The French are known for being laissez–faire drivers. But Parisian drivers are easily the worst of all. It’s a losing combination of congestion, poorly-designed roads and the dismissive demeanour most Parisians have (if the stereotype is to be believed).
So if you own a rare German sports car, how do you protect it from the inevitable abuse Paris will subject it to? One motorist has come up with a clever, hilarious (and rather extreme) solution to protect their pride and joy. Arthur Kar, the founder of L’Art de L’automobile and one of Paris’ most famous car collectors/dealers, shared this photo of a BMW E31 8 Series that has a boat fender attached to the front bumper.
An air-filled bladder that’s typically attached to the sides of piers or boats to prevent them from getting damaged as they moor, this Beamer owner has employed it to prevent Parisian parkers from backing into their vintage sports car instead (or perhaps as a way to save themselves from damaging the car as they park).
Watch a timelapse of the terrible traffic snarl around Paris’ famous Arc de Triomphe below (check out the taxi colliding with a scooter at 0:40!)
It’s a brilliant solution, especially considering how tight some of Paris’ streets are. It’s a risky one though. The boat fender seems to be attached to something under the hood, and they’ve had to pop the bonnet to get it to hang there. Does that mean anyone can just lift the lid?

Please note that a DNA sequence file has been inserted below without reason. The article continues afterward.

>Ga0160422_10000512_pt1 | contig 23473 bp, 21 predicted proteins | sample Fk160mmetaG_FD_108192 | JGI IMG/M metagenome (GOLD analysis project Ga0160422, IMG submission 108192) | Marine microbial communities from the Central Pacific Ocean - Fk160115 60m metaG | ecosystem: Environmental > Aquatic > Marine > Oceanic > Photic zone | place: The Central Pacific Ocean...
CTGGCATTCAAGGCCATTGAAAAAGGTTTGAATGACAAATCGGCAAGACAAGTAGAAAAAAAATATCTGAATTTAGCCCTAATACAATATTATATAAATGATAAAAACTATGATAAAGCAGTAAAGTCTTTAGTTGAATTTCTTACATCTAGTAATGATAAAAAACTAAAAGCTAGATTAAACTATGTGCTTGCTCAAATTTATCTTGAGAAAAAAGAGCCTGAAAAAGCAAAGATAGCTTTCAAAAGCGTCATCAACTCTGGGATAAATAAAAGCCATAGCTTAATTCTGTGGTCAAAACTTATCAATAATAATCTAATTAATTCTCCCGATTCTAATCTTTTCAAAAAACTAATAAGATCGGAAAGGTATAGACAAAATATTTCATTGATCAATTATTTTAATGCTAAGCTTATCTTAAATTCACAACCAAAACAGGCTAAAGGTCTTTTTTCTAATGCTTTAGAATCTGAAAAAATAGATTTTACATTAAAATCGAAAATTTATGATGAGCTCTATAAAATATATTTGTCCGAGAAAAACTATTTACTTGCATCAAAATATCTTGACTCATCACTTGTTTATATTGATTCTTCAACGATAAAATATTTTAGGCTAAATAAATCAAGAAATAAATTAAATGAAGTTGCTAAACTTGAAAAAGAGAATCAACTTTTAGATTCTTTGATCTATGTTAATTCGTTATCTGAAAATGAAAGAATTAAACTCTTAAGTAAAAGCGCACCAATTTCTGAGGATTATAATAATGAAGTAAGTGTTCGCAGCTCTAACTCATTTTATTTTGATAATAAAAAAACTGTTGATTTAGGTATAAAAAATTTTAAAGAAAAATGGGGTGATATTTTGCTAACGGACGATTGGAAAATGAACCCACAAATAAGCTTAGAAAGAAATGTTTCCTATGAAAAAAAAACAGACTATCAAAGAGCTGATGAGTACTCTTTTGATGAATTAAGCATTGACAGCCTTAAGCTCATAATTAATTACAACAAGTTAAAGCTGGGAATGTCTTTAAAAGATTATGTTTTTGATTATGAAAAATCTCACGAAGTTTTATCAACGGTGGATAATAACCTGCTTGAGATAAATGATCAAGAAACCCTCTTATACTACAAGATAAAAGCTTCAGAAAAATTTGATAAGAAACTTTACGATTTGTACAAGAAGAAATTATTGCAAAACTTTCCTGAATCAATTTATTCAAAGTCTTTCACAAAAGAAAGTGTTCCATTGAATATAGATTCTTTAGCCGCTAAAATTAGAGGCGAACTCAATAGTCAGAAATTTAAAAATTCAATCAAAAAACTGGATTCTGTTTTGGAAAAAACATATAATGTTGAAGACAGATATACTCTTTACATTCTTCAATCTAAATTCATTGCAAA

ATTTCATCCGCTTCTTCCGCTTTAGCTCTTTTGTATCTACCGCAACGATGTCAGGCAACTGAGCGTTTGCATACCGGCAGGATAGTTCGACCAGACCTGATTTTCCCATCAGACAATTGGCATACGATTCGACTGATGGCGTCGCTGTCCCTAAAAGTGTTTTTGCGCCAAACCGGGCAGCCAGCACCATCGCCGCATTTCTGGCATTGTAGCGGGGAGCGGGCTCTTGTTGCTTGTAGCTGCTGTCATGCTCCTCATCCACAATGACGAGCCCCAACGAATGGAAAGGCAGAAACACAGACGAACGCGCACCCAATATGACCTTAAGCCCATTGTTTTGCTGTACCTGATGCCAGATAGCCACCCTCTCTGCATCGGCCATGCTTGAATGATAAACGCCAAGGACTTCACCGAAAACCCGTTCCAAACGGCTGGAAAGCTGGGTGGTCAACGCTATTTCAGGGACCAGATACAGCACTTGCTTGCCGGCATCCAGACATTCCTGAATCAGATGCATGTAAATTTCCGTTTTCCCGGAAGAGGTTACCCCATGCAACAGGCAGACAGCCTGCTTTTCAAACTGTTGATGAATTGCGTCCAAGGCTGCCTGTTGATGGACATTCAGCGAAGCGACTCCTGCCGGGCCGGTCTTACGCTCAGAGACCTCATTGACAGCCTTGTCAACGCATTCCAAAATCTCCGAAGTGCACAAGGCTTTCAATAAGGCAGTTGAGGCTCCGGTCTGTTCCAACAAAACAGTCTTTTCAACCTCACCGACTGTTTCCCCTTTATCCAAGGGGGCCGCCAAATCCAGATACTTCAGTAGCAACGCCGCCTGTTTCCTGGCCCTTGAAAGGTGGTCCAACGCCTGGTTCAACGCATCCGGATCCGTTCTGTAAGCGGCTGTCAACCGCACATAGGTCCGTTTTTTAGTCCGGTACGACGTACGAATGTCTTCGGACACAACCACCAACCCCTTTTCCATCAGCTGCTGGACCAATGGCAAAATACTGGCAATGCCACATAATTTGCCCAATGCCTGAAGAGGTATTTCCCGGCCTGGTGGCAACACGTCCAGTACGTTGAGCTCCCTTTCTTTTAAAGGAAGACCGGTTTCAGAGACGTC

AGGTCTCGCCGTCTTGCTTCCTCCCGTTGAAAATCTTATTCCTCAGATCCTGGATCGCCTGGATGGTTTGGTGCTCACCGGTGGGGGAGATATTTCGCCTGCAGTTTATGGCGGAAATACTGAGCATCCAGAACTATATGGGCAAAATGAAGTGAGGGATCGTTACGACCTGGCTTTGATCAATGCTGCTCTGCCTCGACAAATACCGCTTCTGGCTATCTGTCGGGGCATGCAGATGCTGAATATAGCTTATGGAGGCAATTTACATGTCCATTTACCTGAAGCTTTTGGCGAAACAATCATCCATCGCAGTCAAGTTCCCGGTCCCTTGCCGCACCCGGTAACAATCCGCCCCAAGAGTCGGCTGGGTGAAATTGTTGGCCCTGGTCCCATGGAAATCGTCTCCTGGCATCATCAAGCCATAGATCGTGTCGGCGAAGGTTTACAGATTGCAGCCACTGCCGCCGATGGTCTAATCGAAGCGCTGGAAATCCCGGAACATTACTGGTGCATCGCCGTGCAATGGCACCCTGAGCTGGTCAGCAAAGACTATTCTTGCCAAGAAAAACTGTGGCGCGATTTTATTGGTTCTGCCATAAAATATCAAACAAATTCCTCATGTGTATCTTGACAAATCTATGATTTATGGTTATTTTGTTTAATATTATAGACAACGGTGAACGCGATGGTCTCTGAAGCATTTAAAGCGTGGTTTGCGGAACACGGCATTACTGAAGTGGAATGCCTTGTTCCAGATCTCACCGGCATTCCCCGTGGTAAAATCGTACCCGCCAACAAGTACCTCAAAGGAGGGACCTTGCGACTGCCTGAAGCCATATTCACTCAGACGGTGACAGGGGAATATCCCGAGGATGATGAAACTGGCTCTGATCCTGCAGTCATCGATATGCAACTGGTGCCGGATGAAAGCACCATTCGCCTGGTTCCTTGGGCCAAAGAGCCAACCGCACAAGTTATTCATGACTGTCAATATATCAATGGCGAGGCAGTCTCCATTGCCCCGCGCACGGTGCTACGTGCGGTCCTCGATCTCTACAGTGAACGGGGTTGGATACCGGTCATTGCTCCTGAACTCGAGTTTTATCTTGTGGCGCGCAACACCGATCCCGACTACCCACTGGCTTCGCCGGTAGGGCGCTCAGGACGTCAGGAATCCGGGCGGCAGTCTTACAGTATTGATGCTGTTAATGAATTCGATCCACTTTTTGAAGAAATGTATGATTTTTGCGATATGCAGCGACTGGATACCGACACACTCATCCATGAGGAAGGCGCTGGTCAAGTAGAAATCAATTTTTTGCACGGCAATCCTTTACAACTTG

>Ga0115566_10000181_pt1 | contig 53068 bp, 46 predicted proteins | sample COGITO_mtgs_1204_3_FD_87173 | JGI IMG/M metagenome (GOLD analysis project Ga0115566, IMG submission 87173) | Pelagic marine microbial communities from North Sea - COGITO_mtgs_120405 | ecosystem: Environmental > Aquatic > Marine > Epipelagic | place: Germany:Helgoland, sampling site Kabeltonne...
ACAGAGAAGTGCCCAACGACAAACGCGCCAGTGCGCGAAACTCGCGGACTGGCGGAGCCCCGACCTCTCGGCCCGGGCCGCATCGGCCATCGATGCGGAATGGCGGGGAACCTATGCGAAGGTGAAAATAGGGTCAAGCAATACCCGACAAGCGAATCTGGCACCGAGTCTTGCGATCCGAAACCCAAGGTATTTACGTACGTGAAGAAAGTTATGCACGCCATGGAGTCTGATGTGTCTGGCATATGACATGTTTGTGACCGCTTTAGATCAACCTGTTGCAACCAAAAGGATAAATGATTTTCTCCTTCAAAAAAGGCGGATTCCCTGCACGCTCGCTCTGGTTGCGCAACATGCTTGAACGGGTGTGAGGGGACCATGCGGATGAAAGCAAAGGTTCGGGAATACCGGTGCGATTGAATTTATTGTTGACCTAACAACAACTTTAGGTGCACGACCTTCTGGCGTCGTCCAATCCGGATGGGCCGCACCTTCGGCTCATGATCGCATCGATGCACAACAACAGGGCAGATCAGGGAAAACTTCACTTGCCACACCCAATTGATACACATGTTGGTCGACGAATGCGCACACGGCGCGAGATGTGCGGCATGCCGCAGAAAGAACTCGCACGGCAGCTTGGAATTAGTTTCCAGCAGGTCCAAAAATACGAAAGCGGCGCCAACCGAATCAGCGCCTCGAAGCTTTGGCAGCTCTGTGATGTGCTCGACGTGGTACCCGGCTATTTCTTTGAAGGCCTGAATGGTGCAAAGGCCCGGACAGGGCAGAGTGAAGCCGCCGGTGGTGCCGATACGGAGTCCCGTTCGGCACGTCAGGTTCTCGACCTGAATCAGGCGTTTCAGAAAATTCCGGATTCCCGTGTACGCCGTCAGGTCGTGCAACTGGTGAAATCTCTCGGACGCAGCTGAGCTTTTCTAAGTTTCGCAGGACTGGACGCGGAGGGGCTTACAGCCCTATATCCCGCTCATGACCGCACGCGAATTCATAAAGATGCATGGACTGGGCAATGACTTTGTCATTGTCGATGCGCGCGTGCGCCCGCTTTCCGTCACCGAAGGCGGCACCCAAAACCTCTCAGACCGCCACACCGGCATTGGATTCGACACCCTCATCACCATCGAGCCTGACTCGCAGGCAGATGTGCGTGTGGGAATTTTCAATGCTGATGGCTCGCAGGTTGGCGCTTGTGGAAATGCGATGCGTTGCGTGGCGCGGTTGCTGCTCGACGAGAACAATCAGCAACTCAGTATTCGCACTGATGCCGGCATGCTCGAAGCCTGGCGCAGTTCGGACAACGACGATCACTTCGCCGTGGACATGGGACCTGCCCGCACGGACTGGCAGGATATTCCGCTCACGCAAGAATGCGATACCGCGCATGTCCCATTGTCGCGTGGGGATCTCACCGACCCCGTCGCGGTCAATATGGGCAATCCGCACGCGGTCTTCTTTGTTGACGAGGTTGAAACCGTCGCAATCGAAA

We’d also be worried about damaging the bonnet: due to the unique design of the E31’s bonnet (which features holes cut out for the car’s iconic pop-up headlights), any slight damage to the bonnet could prevent your lights from going up. An E31 bonnet alone costs tens of thousands to replace…
He’s not the only Parisian vintage car owner who’s come up with this idea, either. One of our readers shared this photo he took of a classic Fiat 500 he spotted in Paris a few years ago that also had boat fenders strung up on its bumper for perfect touch parking protection. Look how cute the little fenders are!
The little 500 is the perfect retro ride for Paris’ narrow streets, but the BMW E31 is perhaps a slightly bolder choice to tootle around Paname in.
Produced from 1990 to 1999, the E31 was the first generation of the BMW 8 Series. A sleek grand tourer powered by either a V8 or, more famously, BMW’s first production V12 engine, the B pillar-less coupé remains one of BMW’s most unique and distinct designs.
BMW only made just over 30,000 of the things, so well-maintained V12 examples are worth a pretty packet these days, with prices starting at around US$100,000.
According to the most recent stats from the French Ministry of Interior as collated by French Property, Paris has “by far” the worst accident rate out of any French city or department – “[with] an accident rate of 2.76 per 1000 inhabitants, there is nearly ten times the risk of being involved in a road accident in Paris as in Ardennes, the safest department in the country.” That also means Paris has roughly 10 times the accident rate of London.
Crucially, however, Paris has a remarkably low fatality rate, so while you’re more likely to be involved in an accident in Paris than you are in, say London or Berlin, you’re less likely to be in a fatal/injurious accident as you would be in Melbourne or Rome, according to OECD statistics.
Leaving the debate over their driving skills aside, something Parisians are undoubtedly very good at is drinking coffee. We talked to the experts about what makes Paris coffee and café culture so special. Ristrettos over Renaults, we suppose…